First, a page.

Sounds simple enough, right? Unfortunately, summer often throws a curve ball at our sleep schedules. It doesn’t get dark until later, meaning our body doesn’t begin naturally producing melatonin (the hormone which regulates sleep cycles) until later in the evening. On top of that, our nights can become filled with more late night activities as friends & family take advantage of the warm summer evenings. Plan ahead now and be aware of your sleep needs so that you don’t inadvertently deprive your body of the rest it needs.
Try low impact exercises
If ever there were a secret drug to help combat a wide array of bodily ills, exercise is it. Perhaps not so secret anymore, exercise is of vital importance to a healthy body and mind. It is proven to improve mood, boost energy and promote better sleep.
Of course, exercise is a bit of a catch-22 if you have fibromyalgia. On the one hand – it has been proven to help improve symptoms long-term. However, for many with fibromyalgia, the widespread pain severely inhibits their ability to exercise. Just getting out of bed and taking a shower is enough to wipe you out some days – so the idea of exercising may seem a bit far-fetched.
If you find yourself in this boat – start out small and slow. Set a goal to do 5-10 minutes of low impact exercises each day. Low impact exercises like yoga, stretching or walking tend to be more gentle on the body but also promote healing. As you become more comfortable with your routine, gradually increase the amount of time you spend exercising each day. We recommend finding a friend or family member to exercise with as well. You’d be surprised how easy it is to come up with excuses not to exercise each day – having an exercise pal helps keep you motivated to stick to your goals.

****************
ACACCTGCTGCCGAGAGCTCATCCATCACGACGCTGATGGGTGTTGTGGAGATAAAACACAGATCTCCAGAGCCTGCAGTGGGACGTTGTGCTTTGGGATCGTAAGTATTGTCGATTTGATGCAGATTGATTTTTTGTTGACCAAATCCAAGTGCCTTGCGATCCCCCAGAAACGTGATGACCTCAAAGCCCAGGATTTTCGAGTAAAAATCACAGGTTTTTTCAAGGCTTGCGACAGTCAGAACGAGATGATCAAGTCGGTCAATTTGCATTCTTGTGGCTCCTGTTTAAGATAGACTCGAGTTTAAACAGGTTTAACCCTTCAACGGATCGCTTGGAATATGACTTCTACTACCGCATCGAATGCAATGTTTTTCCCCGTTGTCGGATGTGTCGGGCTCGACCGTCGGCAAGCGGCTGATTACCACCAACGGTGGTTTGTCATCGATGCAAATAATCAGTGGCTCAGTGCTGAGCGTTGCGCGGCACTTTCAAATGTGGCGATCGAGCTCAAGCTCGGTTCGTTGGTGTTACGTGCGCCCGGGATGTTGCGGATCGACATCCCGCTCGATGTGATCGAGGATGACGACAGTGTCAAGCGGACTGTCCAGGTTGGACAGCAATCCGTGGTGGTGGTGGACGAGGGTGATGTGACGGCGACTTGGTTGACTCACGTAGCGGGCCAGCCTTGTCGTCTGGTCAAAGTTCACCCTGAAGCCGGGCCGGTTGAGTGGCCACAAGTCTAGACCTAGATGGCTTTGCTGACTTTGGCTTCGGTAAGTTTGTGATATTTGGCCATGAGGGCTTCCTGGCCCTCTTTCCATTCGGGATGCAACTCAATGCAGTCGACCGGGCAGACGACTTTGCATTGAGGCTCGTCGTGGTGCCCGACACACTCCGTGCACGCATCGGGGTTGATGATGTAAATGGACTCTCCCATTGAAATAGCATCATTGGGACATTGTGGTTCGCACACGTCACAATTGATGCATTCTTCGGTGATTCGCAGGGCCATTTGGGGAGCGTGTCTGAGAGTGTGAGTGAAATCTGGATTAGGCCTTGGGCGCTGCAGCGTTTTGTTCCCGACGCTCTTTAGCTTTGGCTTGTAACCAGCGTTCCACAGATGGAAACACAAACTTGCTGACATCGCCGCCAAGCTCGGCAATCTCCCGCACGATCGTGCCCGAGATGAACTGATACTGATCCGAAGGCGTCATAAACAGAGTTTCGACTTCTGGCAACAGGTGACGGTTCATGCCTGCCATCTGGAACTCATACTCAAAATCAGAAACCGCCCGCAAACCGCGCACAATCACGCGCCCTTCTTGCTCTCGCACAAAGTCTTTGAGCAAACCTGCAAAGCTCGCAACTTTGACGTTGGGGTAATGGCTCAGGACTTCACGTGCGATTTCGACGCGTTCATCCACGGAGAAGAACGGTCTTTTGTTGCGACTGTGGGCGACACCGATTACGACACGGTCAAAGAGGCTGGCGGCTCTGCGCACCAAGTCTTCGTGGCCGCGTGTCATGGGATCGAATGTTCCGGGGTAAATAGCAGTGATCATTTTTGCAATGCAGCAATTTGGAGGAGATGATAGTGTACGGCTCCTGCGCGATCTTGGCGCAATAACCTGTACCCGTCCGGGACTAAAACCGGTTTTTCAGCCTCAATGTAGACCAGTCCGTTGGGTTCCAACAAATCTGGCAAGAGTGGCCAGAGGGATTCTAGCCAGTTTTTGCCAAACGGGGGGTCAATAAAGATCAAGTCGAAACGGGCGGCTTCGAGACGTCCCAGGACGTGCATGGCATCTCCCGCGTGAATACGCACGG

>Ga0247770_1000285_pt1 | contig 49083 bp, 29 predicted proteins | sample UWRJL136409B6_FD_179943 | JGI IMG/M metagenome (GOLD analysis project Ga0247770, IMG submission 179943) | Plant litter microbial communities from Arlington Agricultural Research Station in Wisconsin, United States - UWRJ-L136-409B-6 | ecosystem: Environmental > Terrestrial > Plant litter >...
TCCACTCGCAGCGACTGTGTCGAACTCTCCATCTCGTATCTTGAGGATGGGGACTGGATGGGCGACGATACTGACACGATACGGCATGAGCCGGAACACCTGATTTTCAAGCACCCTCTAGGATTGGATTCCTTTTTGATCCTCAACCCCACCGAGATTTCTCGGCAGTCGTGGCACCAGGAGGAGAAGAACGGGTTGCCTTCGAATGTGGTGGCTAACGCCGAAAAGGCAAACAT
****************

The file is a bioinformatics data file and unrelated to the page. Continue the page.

Dress cool and plan ahead
Help keep your body cool by wearing light, breathable clothing when possible. When planning your day or week, avoid planning activities that require you to be outside during the hottest times of the day – usually between 3 – 6 p.m.
Regulate your body temperature
Your body may have a harder time regulating body temperature and adjusting to exposure to extreme temperatures if you have fibromyalgia. For many – perspiration problems like the lack of sweating sometimes associated with fibromyalgia handicap the body’s ability to regulate itself. These hiccups in temperature regulation can lead to symptoms like muscle pain, fever, lightheadedness, skin irritations and more.
As the temperatures rise and summer gets into full swing, take whatever precautions you can to help minimize your fibromyalgia flare-ups. Of course – you can still get out and enjoy it – just pay close attention to your body and know your limits. You know better than anyone that your body will tell you when it’s time to slow down – but it’s up to you to listen to it. By eating healthy, staying hydrated, dressing cool, sticking to a sleep schedule, staying in shape and planning ahead – you can minimize the flare ups and get the most out of your summer!
What tricks or life hacks do you use to survive the summer months? Share your secrets with us on our Facebook Page.